Tuesday, April 11, 2006

We don't need another hero

The professor of an online class I took in grad school kicked off the first week's discussion by asking a simple question: “What is art?” A lively and somewhat contentious flurry of text messages ensued.

For the most part, the class believed that art is the production of music, painting, writing, acting and all of the other forms that we traditionally think of as art. To engage in these acts, the consensus went, was to create art.

I was of the minority, a group that included the professor and perhaps one other student, who had certain expectations of what was being created before we would call it art. To say that someone blowing into a trumpet for the first time is creating art, I insisted, was a slap in the face to the works of Miles Davis. Art requires dedication, proficiency, and perhaps even suffering. It requires expression and transcendence, not just mechanical manipulation. To say otherwise is to put Picasso on the same level with Thomas Kinkade - Painter of Light. Nobody wants that.

We held fast to our ideals, we idealists, and although I still think we were correct, had the proceeding been a judged debate we would have lost. The reason the majority ruled on this issue is that they were able to provide a definition of art ( essentially anything that resembles art) while the minority opinion was limited to old “I know it when I see it” * bromide. This is hardly the type of Socratic reasoning that wins one a laurel crown.

I thought of this after reading the comments on last week’s post where I questioned the heroism of public works employees during the aftermath recent tornadoes.

(As an aside, let me say that this blog gets some of the most intelligent commenters in the entire blogosphere. There may be only five or six of them, but what they lack in number, they more than make up for in IQ. I know many bloggers who have to suffer illiterate insults from dolts who seem to be only distantly familiar with the concept of logic. Here at BFS, on the other hand, we are treated to the opinions of insightful and often witty commenters who express themselves clearly and pay the proper respect to the rules of the written language. And they tolerate my sometimes insufferable ramblings. I know I don’t say it enough, but I appreciate your input in my little venture.)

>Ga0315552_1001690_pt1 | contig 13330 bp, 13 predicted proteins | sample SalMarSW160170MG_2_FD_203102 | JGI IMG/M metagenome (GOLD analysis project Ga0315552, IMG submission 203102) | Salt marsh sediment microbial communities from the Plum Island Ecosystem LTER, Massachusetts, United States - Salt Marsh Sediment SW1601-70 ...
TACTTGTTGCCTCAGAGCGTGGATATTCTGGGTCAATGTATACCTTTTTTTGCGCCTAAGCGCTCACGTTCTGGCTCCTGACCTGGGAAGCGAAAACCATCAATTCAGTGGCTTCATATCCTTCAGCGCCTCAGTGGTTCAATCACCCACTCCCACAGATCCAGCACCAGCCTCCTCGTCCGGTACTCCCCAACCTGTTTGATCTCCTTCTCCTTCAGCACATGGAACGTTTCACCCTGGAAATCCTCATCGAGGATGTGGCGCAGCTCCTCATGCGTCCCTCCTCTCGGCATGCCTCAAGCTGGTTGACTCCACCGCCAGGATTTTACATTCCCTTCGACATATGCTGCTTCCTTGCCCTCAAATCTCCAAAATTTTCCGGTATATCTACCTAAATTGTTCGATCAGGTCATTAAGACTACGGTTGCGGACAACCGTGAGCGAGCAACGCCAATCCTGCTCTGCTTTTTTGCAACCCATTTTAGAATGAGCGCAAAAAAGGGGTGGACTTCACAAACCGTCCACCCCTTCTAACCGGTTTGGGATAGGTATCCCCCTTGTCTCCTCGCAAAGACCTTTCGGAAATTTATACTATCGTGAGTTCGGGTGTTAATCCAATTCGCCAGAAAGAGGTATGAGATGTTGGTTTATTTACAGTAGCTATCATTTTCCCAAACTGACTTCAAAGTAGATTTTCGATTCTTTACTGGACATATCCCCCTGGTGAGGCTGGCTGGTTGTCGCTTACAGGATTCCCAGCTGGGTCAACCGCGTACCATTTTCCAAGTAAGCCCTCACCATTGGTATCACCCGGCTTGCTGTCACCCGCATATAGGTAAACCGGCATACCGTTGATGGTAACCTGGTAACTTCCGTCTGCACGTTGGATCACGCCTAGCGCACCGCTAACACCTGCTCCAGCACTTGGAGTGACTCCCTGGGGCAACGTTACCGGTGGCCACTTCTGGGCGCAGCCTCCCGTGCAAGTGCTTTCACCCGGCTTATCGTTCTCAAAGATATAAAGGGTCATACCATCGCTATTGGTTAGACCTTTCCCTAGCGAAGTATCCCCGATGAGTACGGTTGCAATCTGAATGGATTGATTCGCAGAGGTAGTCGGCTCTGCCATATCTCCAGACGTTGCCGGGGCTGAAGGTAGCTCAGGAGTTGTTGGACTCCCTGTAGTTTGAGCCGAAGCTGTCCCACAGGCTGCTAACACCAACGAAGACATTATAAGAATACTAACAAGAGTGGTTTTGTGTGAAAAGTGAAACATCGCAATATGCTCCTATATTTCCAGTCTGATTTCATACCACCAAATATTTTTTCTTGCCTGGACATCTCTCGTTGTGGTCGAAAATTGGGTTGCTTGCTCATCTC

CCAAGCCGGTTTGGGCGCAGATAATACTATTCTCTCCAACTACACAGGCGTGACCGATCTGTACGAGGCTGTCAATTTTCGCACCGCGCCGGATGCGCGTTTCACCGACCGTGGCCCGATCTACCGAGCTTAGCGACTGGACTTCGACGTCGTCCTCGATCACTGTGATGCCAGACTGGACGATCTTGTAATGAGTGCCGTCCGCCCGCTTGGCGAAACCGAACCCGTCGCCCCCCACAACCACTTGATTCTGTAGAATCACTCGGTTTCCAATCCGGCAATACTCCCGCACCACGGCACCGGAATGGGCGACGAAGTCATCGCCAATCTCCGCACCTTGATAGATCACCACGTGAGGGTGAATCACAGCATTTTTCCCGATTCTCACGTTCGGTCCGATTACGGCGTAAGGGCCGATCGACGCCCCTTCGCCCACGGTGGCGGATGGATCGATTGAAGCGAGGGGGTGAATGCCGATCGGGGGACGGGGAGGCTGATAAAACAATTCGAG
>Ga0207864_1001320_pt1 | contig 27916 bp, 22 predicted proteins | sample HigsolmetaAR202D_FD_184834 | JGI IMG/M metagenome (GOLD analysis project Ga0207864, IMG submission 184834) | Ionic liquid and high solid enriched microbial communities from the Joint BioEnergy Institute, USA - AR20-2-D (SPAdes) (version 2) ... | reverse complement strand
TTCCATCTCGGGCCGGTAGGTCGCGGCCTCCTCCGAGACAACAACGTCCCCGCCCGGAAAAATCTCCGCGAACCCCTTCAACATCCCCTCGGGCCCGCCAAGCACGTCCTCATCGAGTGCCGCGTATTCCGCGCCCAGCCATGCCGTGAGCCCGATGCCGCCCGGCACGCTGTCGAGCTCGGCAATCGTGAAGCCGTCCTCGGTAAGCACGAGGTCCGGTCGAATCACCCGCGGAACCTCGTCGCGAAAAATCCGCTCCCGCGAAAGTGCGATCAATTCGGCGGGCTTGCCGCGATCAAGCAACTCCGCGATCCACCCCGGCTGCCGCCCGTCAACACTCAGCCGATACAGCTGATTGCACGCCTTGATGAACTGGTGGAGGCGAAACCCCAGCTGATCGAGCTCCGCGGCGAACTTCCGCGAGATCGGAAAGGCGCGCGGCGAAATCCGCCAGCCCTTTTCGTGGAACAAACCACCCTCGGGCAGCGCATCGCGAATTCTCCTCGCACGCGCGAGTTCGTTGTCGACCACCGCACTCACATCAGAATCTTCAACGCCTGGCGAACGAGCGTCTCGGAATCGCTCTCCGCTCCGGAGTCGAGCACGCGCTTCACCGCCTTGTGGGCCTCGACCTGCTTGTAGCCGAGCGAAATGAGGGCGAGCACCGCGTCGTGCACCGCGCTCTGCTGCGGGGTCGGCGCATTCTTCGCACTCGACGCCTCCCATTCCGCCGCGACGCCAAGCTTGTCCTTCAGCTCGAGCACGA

Back to heroism. If you don’t follow the comments (you should), it was generally agreed upon that while the linemen and road crews put forth a praise-worthy performance under trying conditions, they were also just doing their jobs as they agreed to do, AND, were compensated handsomely for it.

Yet there are citizens who would disagree with our impassive assessment. Those people who trembled in the dark, fearful that a freezer-full of beef was in peril as its body temperature slowly dropped, would likely have no problem hailing the public workers as heroes.

All of which leads me to conclude that heroism, like art, is clearly in the eye of the beholder. Yes there are those cases when someone will run into a burning house and rescue a baby, there’s little debate to be had there. But more common are instances when someone does a good deed that just happens to have a profound emotional impact on the beneficiary of that act. For instance, when a police officer assists a stranded motorist or the number eight hitter in the lineup hits a walk-off homerun. Heroes? Not to me, unless I was the one stranded or I had a large chunk of money riding on the game.

While identifying heroism is often a subjective matter, it’s clear that it is something that almost everyone aspires to, at least in their fantasies. Who among us hasn’t daydreamed of freeing the damsel tied to the railroad tracks split seconds before the speeding locomotive passes by? Who hasn’t envisioned themselves bravely disarming the dastardly assassin just as he raised his revolver towards the much-beloved leader? And who hasn’t, while deep in reverie, rode in on a white horse and rescued Angelina Jolie from the evil paparazzi, earning her eternal favor and inadvertently trampling Brad Pitt during the getaway? **

We all aspire to true acts of heroism, but seldom are we offered the opportunity. And if we are, we might not be up to the challenge. Which may not be a bad thing.